Tuesday, April 10, 2018

Installment 2.16

SD-LA was rocked by convulsions when the announcement that the “Cartel” would no longer be entitled to do business in Cali.

Arms of the Cartel were completely eliminated from some districts.  Dealers were gunned down on their corners.  Couriers were intercepted and their goods stolen by competitors.

Many high ranking Cartel officials died well in advance of the actuarial predictions, often of medical “errors” and automobile accidents.

Deprived of its lucrative concession to “distribute” merchandise and the community policing concession, the Cartel evaporated overnight.

A development that stunned nearly all observers, a minor street gang seemed to absorb the large numbers of the dispossessed Cartel members.  The gang ruthlessly crushed the more older, more established rivals of the Cartel as they flowed into the neighborhoods where the Cartel had been eliminated.

The new gang quickly consolidated their positions and handily won the new “concession”.

Pundits were amazed that government officials were not targeted.  Of course a many were wounded and several died.  If more than a few of them were rumored to be greedy or bullies or used their position to extort sexual favors...well, those kinds of people have accidents too. 

Pundits assumed that the Cartel would extract revenge for being kicked to the curb.  The collapse of the Cartel was total and nearly instantaneous.  It defied all expectations.


A month after the new concession had been “let”, Denice had another meal in that same back room.  This time Jose was joined by an older gentleman who was introduced as Senor Largo.

“Tell me,” Senor Largo addressed Denice, “what do you think of people who sell the kind of merchandise we sell?  I want to know.”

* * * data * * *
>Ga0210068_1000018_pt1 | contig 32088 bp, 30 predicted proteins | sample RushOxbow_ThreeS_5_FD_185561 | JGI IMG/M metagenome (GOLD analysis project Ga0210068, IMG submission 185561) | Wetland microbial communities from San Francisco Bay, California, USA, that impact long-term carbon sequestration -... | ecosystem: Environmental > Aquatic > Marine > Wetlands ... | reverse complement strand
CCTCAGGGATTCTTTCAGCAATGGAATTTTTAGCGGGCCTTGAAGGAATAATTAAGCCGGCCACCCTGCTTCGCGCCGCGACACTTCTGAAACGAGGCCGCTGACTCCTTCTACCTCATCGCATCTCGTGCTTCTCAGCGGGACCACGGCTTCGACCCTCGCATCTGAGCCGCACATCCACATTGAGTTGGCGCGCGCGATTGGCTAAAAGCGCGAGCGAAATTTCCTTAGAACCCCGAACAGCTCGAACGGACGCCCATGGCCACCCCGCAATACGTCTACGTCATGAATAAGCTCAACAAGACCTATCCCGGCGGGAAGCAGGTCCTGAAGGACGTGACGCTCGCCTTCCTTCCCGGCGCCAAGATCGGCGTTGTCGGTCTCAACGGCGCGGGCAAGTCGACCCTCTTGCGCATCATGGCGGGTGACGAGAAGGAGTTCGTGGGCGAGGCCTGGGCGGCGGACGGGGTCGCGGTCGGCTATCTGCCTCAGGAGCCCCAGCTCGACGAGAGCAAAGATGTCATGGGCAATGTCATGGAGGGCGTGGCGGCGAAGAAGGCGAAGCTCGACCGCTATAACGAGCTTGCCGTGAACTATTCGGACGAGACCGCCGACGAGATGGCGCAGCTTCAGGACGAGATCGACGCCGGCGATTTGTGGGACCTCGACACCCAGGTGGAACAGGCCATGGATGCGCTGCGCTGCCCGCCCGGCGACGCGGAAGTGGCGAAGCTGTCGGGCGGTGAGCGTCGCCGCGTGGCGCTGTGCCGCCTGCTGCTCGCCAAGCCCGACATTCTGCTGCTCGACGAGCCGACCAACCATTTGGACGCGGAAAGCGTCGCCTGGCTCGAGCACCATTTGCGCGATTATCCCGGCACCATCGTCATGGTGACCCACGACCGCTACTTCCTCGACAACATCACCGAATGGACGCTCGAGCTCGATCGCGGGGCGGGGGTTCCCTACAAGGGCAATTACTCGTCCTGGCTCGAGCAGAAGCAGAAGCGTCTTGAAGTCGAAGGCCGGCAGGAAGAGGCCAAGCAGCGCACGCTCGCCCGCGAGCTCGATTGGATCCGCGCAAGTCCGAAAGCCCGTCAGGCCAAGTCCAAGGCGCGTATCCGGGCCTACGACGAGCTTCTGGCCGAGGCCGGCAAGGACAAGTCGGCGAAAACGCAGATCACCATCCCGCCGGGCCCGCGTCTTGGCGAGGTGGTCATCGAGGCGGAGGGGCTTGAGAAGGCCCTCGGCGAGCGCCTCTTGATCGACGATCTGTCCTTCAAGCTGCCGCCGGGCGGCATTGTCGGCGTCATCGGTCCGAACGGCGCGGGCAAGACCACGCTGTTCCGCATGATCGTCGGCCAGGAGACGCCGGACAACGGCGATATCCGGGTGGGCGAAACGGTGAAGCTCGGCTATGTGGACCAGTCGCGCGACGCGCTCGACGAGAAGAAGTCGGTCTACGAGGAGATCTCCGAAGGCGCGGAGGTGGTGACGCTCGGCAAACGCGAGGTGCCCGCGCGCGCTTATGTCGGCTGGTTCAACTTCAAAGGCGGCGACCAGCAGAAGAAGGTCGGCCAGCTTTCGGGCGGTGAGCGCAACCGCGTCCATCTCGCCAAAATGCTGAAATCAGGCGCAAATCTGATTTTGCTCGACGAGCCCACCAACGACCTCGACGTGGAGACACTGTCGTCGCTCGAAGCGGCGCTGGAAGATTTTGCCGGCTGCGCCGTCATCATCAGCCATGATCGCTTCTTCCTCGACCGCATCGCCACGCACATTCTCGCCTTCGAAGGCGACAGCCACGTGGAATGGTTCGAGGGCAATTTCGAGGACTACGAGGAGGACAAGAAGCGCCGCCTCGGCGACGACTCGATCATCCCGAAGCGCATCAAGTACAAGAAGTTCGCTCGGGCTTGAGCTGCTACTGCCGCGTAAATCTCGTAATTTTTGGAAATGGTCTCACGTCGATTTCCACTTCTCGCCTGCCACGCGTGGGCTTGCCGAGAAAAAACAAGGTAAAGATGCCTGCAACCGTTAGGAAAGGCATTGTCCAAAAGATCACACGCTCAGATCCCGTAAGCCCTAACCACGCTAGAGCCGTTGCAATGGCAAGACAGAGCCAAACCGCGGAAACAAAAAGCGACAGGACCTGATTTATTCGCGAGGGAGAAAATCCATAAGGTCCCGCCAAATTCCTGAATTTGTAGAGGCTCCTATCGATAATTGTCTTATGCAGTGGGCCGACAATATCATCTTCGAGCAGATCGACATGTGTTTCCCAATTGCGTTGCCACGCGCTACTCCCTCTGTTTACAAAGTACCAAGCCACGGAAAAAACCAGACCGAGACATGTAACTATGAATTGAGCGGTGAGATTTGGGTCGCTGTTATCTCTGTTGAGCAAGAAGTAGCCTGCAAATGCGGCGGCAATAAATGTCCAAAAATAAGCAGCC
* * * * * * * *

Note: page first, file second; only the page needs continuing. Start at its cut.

Denice said, “I am sure I don’t know what kind of merchandise you are talking about.  But I am of the opinion that life can be pretty grim and if toking a little bit of weed makes it easier for a man to get through the day without hitting their woman or shooting up a store, then I think it is OK.  Look at us.  We are enjoying a bottle wine.  It is the same kind of thing.”

Senor Largo nodded.

“Your comment brings up a burning question.” Denice said.

“Bona-Brown made it clear that there will be no more corn coming in.  I look at the tax receipts and can see that the little bit of extra corn made a huge difference in business activity.  I suspect you saw increased sales…but I am just guessing.” Denice said.

Senor Largo looked over at Jose who said, “The last half year has been very profitable, even with the stresses of losing the concession and downsizing.”

“I am looking at the future and can see no way to avoid going into the ditch.  We will have walkers.  The number of deaths due to starvation will skyrocket.  People will not be productive on their jobs.” Denice said.

“This is not my town.  I am humbly asking everybody if there is any way to make the coming train wreck less painful.  I am asking YOU if there is anything I can do to soften the blow?” Denice said.

Senor Largo and Jose were clearly surprised.  The answer was as clear as the nose on Denice’s face.  It never occurred to them that the government might be clueless about how to address the problem.

Jose smiled a supremely ironic smile.  “The answer is the same one you gave us.  You need to reduce your ‘work force’”

“Beg your pardon?” Denice said.

“More than one third of SD-LA are recent immigrants from Latin America.  After watching their parents and children turn into walkers, nearly every one of them desperately wants to return to Latin America.” Senor Largo said.

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